There is also a lack of clear and useful guidance from “experts” as to how the distinction can be made in clinical practice. A recent systematic review on the overlap syndrome provides an example of the tautology of the use of terms and the lack of precision in making the correct diagnosis. The investigators defined the overlap phenotype as any patients with COPD (defined as fixed airflow obstruction on post-bronchodilator spirometry) with at least 1 or more of the following findings :

  • Physician-diagnosed asthma or self-reported physician diagnosis of asthma.

  • Reversibility testing (≥12% and at least 200 mL change in FEV 1 from baseline).

  • Peak expiratory flow (PEF) variability (≥20% change in PEF).

  • Airway hyperresponsiveness to methacholine or histamine.

In reality, some of these patients may have fixed airflow obstruction as part of their asthma, in which case the presence of 1 or more of the 4 findings would simply confirm the diagnosis of asthma, or they may have had COPD but none of the physiologic findings prove they also have asthma. In particular, a previous physician diagnosis of asthma may simply reflect initial diagnostic uncertainty before a conclusive diagnosis of COPD was made, and up to 50% of patients with COPD have bronchodilator reversibility greater than 200 mL and greater than 12%. , Similarly problems arise in the Spanish effort to develop criteria for the diagnosis of asthma overlap in COPD without defining COPD itself.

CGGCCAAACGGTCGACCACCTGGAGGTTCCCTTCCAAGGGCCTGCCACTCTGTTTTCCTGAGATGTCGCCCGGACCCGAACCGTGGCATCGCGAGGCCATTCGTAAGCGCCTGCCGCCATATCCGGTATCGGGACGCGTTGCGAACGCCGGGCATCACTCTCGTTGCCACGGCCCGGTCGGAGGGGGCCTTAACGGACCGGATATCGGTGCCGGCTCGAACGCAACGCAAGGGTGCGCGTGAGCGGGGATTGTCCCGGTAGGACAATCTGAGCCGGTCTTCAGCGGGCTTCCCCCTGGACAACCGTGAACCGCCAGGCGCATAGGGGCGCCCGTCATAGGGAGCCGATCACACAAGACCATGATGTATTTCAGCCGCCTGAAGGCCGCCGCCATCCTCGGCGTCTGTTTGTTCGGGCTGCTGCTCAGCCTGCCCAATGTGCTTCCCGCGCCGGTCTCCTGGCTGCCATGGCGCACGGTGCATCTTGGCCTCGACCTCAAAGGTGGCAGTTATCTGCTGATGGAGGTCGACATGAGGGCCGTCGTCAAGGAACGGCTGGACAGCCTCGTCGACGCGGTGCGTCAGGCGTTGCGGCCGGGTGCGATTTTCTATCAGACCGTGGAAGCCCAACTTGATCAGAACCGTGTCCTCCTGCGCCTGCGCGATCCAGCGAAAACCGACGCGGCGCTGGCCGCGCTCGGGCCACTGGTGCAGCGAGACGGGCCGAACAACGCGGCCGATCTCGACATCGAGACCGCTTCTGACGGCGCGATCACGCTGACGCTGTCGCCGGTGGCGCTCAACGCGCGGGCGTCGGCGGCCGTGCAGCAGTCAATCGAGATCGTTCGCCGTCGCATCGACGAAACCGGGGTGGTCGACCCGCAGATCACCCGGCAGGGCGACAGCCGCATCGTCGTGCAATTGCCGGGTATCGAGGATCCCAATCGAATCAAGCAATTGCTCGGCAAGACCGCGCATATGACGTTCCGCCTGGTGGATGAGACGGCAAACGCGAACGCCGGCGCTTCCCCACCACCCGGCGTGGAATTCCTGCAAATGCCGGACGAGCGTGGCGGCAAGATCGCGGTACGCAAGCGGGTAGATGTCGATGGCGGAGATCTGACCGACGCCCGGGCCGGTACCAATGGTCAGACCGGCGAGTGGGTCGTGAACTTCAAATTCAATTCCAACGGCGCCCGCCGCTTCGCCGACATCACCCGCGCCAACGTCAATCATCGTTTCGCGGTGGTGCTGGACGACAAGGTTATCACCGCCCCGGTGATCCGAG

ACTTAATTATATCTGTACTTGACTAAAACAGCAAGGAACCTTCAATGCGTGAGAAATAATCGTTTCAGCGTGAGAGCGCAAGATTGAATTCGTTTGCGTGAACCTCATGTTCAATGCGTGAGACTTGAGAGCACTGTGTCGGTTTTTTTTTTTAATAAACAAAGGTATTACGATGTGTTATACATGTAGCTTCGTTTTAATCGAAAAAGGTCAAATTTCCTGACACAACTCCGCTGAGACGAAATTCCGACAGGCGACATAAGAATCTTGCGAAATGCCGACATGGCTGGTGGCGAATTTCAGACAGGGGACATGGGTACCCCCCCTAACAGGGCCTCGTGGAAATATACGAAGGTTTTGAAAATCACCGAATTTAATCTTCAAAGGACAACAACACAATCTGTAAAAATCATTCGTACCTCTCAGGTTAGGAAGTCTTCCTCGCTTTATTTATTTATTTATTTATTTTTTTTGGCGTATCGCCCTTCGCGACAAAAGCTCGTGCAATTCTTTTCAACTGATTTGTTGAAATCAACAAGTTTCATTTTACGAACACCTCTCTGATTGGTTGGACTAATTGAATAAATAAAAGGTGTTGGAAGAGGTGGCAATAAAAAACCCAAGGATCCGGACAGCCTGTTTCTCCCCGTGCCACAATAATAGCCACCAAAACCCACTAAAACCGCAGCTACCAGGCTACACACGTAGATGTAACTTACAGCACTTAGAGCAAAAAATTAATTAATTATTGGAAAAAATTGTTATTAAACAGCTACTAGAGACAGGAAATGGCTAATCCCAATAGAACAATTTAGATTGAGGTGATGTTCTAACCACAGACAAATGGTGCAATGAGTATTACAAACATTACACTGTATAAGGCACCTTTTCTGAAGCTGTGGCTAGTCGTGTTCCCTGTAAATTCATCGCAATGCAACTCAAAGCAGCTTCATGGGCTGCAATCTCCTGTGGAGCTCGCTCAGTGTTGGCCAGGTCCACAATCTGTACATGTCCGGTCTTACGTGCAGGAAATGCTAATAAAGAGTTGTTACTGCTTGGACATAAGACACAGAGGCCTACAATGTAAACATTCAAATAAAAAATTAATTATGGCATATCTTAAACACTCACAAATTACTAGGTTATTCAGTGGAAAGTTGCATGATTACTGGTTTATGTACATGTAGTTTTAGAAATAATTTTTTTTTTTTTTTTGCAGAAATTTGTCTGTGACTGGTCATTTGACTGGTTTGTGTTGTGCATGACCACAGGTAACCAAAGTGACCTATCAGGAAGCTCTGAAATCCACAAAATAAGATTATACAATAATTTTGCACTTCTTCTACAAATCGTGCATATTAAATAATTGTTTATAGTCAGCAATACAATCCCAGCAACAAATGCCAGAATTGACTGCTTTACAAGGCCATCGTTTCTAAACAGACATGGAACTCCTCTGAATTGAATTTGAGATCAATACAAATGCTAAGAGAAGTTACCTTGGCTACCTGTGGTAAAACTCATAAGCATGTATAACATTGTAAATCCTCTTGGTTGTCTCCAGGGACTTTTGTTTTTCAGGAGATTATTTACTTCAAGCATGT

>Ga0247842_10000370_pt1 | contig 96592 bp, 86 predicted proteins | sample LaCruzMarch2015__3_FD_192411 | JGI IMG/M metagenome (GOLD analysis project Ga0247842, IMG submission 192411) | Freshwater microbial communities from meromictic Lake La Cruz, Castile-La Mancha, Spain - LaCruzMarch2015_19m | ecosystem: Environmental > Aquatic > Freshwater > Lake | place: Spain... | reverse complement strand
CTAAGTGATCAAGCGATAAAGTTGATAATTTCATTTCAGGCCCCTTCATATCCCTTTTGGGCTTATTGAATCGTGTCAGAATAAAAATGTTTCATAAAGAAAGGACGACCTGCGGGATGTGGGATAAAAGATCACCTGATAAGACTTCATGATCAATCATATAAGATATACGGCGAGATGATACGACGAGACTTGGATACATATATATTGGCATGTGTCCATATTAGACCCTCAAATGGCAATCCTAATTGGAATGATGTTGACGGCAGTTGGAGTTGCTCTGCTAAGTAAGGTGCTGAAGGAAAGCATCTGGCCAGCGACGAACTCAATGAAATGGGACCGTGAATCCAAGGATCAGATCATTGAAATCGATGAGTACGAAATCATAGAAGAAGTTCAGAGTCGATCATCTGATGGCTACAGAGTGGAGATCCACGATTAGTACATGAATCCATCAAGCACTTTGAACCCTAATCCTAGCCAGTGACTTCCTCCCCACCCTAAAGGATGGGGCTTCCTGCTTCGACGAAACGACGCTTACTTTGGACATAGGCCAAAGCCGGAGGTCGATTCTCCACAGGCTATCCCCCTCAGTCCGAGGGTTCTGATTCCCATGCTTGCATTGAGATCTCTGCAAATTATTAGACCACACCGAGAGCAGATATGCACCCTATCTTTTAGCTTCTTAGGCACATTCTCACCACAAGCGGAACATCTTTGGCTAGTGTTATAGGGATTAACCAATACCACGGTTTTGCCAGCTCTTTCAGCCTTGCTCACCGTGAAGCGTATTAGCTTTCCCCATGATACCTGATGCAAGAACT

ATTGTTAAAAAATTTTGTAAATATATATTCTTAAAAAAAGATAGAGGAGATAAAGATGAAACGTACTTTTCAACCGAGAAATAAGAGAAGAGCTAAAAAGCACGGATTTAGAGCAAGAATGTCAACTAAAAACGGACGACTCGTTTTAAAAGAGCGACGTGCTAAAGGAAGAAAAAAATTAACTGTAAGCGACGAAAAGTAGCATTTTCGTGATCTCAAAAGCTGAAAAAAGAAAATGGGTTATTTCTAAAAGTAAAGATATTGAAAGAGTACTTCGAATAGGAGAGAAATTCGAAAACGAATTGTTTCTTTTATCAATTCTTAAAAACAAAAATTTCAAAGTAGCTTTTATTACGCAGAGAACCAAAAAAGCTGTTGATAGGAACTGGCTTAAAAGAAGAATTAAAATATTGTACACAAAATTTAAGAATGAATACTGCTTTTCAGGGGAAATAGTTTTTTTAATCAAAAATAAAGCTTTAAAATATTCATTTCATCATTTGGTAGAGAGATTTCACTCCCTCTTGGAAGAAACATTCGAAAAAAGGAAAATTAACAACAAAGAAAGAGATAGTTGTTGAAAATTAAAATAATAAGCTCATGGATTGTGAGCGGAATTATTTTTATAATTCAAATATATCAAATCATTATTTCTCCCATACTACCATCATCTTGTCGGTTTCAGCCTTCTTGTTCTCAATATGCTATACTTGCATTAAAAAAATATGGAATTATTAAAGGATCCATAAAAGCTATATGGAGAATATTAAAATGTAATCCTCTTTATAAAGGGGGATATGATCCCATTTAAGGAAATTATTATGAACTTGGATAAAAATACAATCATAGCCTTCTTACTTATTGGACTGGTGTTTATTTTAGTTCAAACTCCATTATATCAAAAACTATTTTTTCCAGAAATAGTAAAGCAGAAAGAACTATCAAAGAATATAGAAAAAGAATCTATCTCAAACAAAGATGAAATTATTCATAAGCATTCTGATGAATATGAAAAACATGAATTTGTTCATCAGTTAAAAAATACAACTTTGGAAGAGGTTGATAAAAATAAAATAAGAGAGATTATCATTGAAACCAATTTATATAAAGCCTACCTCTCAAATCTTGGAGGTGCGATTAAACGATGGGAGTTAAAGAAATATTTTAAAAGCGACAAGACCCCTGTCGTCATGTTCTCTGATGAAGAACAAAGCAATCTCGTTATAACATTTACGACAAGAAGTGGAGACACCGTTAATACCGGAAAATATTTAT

The introduction of the term asthma COPD overlap syndrome (ACOS) in 2014 did not help with this confusion, particularly as it has essentialist pretensions implying the existence of a distinct entity not just an overlap of 2 common conditions. The dropping of the word syndrome helped undo some of the problems that had developed, but without an operational definition, the term ACO has continued to be problematic, particularly if viewed from an essentialist rather than nominalist perspective.

Much effort has been put into “defining” ACO. Many workshops have been convened, and a variety of definitions proposed by these groups as well as individual investigators ( Table 1 ). In many cases, it is not possible to determine how the separate diagnoses of asthma and COPD were made or whether they are describing patients with asthma with fixed airflow obstruction or patients with COPD with a significant bronchodilator response. The GINA/GOLD document stated that one of the objectives of publishing the report was to “stimulate further study of the character and treatments for this common clinical problem” ; however, without an agreed definition, confusion rather than clarity has emerged.

Aug 16, 2020 | Posted by in GENERAL | Comments Off on What Is Asthma Chronic Obstructive Pulmonary Disease Overlap?